• Email
  • Single Page
  • Print

The Fabulous Yeats Boys

Jack Yeats

by Bruce Arnold
Yale University Press, 418 pp., $45.00

On May 17, 1916, John Butler Yeats in New York wrote to his favorite daughter, Lily, in Dundrum:

So Lord Justice Holmes is dead. Several years long ago he dined with me when we lived near Sandymount. A few days before I left Dublin for London in 1867 he invited myself and four others to his poor little lodgings in Nelson Street, and all the men except myself became Judges of the Supreme Court in Ireland—one was judge in Jamaica—with great incomes and carriages and property—and except Hugh Holmes all died long ago and are forgotten except in the fond memory of their children and grandchildren. Am I not entitled to think myself the successful man among them? At any rate I am inclined to think that any one of them would have bartered away all his honours for my length of days—even if they did not have my brilliant offspring, yourself included.1

He should not have added “yourself included,” a demeaning afterthought. Much as he cared for his daughters Lily and Lolly, he knew that neither of them was to be compared for brilliance with his sons Jack and William. His daughters belong to the history of cottage industries in Ireland. Lily, trained in embroidery, ran Dun Emer Industries; Lolly, skilled in hand-press printing, was mainly responsible for the Cuala Press: it issued elegant books, most of them books of W.B. Yeats’s poetry as they arrived and before they were commercially published. Sometimes the sisters worked together, but more often and happily apart. WBY interfered with their arrangements, often to good effect. Lolly also taught art and published three guidebooks to the practice of brushwork. Both sisters were crossed in love, Lily by J.M. Synge, Lolly by a don of Trinity College, Louis Purser. Lolly was thought to be incipiently mad and even when quiet she was difficult to get on with. Lily disliked her, and hated living in her vicinity. Neither of them married. In the first chapter of Joyce’s Ulysses Buck Mulligan, talking to Haines, ridicules both sisters:

…That’s folk, he said very earnestly, for your book, Haines. Five lines of text and ten pages of notes about the folk and the fishgods of Dundrum. Printed by the weird sisters in the year of the big wind.

They are lampooned again, many chapters later:

To be printed and bound at the Druiddrum press by two designing females. Calf covers of pissedon green. Last word in art shades.

John Butler Yeats was born on March 16, 1839, in Tullylish, County Down. His father was rector of the local Church of Ireland. JBY (as I’ll call him) got a decent education, culminating in a degree from Trinity College, Dublin. On September 10, 1863, he committed the error of marrying Susan Pollexfen of Sligo. He should not have married. She should not have married him. He intended a career in law and completed his legal studies to the extent of being called to the Bar in January 1866. But in June 1867, and despite having a wife and two children to support, he gave up law and set off for London to study art and make himself a portrait painter. Wife and children were lodged in her parents’ house in Sligo, to begin with, and later dragged back and forth between London, Dublin, and Sligo in a doomed effort to sustain the financial demands of JBY’s career in painting, conversation, and the aesthetic life. Susan was nearly always unhappy, and for good reason. Her husband preferred talking to painting, and he regarded the claims of social life as stronger than the duty of supporting a family. Between June 13, 1865, and August 29, 1875, Susan gave birth to six children, one of whom died in infancy, another at the age of three. Two strokes in 1887 and another in the mid-1890s virtually removed her from social life. She died suddenly on January 3, 1900, at the age of fifty-eight from “general paralysis.”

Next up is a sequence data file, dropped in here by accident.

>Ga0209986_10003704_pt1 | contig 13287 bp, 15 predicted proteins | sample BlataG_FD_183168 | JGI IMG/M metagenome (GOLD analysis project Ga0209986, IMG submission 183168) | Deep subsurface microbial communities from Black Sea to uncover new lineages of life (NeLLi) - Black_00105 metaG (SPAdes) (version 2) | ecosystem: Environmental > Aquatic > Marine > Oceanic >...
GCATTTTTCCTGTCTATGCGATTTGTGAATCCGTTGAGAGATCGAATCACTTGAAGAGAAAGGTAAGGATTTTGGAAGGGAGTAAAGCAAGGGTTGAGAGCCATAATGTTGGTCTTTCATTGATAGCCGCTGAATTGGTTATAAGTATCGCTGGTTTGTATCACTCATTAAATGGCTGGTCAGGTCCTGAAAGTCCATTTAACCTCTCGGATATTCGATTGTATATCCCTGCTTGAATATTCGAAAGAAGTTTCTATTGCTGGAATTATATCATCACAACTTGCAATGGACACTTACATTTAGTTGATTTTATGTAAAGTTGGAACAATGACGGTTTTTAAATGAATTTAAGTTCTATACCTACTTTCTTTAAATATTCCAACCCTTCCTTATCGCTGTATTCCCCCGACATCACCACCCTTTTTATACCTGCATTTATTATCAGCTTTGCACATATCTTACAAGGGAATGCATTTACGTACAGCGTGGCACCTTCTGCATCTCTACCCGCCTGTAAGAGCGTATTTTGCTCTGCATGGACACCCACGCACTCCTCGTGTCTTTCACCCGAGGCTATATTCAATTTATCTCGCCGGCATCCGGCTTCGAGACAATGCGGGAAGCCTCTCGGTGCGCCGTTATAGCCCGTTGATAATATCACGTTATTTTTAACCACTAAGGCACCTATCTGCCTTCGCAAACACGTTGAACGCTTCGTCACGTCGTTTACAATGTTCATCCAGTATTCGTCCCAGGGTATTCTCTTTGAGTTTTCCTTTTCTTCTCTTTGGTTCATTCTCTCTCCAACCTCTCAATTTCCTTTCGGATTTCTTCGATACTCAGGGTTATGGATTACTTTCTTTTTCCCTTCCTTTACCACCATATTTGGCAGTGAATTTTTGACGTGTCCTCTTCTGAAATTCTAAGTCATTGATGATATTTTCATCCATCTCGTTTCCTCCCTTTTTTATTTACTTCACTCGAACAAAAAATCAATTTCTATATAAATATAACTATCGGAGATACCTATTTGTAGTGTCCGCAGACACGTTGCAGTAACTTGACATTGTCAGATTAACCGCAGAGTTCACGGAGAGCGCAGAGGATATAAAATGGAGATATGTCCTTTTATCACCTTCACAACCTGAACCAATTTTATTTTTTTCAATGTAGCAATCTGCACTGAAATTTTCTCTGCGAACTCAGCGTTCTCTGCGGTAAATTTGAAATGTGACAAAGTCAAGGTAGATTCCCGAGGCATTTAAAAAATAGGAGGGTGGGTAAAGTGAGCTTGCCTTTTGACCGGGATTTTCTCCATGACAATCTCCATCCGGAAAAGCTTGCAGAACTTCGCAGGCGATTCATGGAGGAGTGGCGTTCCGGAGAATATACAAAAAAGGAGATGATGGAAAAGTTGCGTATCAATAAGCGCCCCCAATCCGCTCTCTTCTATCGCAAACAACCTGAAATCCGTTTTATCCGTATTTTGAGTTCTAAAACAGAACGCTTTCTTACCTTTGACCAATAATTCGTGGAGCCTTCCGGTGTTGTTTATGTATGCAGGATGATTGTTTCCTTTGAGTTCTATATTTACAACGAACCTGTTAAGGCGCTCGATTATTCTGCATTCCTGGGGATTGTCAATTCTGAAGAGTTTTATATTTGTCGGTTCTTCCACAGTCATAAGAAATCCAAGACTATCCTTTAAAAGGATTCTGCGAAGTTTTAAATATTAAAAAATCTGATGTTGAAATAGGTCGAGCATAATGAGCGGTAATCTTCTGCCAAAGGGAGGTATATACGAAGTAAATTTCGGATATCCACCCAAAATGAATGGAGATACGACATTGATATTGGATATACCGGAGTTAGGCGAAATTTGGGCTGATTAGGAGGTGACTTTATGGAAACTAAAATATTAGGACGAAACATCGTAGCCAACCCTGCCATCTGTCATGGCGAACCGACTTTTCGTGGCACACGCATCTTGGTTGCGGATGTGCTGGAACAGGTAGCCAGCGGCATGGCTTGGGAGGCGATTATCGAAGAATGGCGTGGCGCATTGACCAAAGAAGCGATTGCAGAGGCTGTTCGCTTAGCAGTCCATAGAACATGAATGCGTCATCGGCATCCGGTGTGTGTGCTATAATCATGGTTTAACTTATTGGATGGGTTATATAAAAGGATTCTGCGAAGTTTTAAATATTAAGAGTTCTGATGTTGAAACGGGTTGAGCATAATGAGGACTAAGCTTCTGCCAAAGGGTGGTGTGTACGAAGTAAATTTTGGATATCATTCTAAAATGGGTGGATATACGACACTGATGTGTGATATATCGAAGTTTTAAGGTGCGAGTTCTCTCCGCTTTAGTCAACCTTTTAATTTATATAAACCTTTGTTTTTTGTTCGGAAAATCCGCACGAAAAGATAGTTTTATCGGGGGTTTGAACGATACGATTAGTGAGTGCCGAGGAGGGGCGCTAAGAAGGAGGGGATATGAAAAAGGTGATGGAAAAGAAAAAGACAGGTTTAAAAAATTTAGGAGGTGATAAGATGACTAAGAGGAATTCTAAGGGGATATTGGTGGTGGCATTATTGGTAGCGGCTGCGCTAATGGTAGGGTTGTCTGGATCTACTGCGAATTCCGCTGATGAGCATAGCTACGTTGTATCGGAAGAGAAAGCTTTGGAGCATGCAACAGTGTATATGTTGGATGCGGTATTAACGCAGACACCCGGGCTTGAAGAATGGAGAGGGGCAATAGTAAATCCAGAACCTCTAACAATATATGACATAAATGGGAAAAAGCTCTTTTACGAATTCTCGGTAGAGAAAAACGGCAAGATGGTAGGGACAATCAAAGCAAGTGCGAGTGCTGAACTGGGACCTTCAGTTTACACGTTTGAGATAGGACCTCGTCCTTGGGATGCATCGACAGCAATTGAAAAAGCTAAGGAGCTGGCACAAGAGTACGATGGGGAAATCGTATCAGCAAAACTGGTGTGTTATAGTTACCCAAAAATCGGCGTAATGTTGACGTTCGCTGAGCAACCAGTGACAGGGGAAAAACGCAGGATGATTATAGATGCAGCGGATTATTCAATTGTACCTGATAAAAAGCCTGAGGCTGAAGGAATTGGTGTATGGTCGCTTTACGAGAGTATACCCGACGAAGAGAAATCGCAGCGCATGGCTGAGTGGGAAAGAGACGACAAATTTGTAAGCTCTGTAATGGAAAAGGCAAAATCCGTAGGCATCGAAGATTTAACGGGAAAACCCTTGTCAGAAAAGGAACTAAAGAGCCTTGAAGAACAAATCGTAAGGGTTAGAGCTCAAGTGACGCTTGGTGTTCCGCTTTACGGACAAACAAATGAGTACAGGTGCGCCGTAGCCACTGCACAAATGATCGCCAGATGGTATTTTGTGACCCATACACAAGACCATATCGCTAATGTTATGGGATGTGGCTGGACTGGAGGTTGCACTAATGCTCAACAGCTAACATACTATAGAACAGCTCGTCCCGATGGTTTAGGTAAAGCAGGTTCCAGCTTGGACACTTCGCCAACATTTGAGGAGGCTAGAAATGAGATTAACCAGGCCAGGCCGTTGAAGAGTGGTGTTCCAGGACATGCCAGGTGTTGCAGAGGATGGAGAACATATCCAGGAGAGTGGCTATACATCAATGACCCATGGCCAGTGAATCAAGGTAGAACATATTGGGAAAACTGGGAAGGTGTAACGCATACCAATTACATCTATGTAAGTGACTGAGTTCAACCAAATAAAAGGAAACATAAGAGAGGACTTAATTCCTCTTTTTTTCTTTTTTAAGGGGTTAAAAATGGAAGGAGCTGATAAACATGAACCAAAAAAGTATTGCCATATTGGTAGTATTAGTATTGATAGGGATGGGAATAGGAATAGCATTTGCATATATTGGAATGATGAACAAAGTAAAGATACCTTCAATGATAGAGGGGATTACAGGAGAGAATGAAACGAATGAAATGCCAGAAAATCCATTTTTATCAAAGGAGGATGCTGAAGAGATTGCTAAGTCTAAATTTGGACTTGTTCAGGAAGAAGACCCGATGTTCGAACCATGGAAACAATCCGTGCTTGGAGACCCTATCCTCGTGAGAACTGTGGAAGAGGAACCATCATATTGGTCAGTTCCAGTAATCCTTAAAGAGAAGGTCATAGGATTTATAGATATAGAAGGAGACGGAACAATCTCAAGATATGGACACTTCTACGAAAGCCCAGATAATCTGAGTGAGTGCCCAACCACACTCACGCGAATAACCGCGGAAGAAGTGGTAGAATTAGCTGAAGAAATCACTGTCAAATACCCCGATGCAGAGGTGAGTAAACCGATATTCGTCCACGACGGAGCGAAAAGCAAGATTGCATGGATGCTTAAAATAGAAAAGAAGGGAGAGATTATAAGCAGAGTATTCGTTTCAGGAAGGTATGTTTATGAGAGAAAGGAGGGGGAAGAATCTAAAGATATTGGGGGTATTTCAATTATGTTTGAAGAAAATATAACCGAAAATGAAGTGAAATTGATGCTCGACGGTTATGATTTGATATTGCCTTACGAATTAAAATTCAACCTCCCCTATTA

In Reveries over Childhood and Youth WBY recalled her when “her mind had gone in a stroke of paralysis and she had found, liberated at last from financial worry, perfect happiness feeding the birds at a London window.”2 On May 11, 1908, Yeats told his lover Mabel Dickinson that “my mother was so long ill, so long fading out of life, that the last fading out of all made no noticeable change in our lives.” But she had kept alive Yeats’s sense of Sligo, and of every value his father despised: legend, folklore, the world of ghosts and spirits, “stories that Homer might have told.” It was Susan who kept in Yeats’s mind images of the old pagan Ireland from which he summoned a new, antithetical Ireland to come forth. Susan’s death made another change. It enabled JBY to set off on December 21, 1908, for New York and to stay there for the rest of his life, talking, writing letters, and failing to fulfill commissions for portraits. For many years he had painted portraits for which he had received scant payment or none. He survived in New York on lectures, occasional articles, the support of his patron, John Quinn, and unpredictable money from WBY when royalties and a Civil List pension from the British government allowed him to be generous. JBY died on February 3, 1922.

His relations to his sons were often difficult. As a rationalist, he detested WBY’s dealings with the occult world, seances, mysticism, and spiritualism. In Memoirs WBY recalls two incidents: